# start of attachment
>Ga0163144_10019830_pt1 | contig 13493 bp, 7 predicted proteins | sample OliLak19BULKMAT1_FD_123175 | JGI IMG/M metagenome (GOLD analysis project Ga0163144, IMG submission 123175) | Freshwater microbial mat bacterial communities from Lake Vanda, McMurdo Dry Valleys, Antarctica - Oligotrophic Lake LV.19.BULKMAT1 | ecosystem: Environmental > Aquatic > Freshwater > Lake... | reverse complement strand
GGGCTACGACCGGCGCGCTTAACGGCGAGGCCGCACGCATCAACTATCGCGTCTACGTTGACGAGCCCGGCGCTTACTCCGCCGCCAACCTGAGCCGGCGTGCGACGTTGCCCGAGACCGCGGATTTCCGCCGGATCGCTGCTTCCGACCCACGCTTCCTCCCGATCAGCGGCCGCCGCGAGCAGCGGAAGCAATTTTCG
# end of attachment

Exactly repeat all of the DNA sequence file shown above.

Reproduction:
>Ga0163144_10019830_pt1 | contig 13493 bp, 7 predicted proteins | sample OliLak19BULKMAT1_FD_123175 | JGI IMG/M metagenome (GOLD analysis project Ga0163144, IMG submission 123175) | Freshwater microbial mat bacterial communities from Lake Vanda, McMurdo Dry Valleys, Antarctica - Oligotrophic Lake LV.19.BULKMAT1 | ecosystem: Environmental > Aquatic > Freshwater > Lake... | reverse complement strand
GGGCTACGACCGGCGCGCTTAACGGCGAGGCCGCACGCATCAACTATCGCGTCTACGTTGACGAGCCCGGCGCTTACTCCGCCGCCAACCTGAGCCGGCGTGCGACGTTGCCCGAGACCGCGGATTTCCGCCGGATCGCTGCTTCCGACCCACGCTTCCTCCCGATCAGCGGCCGCCGCGAGCAGCGGAAGCAATTTTCG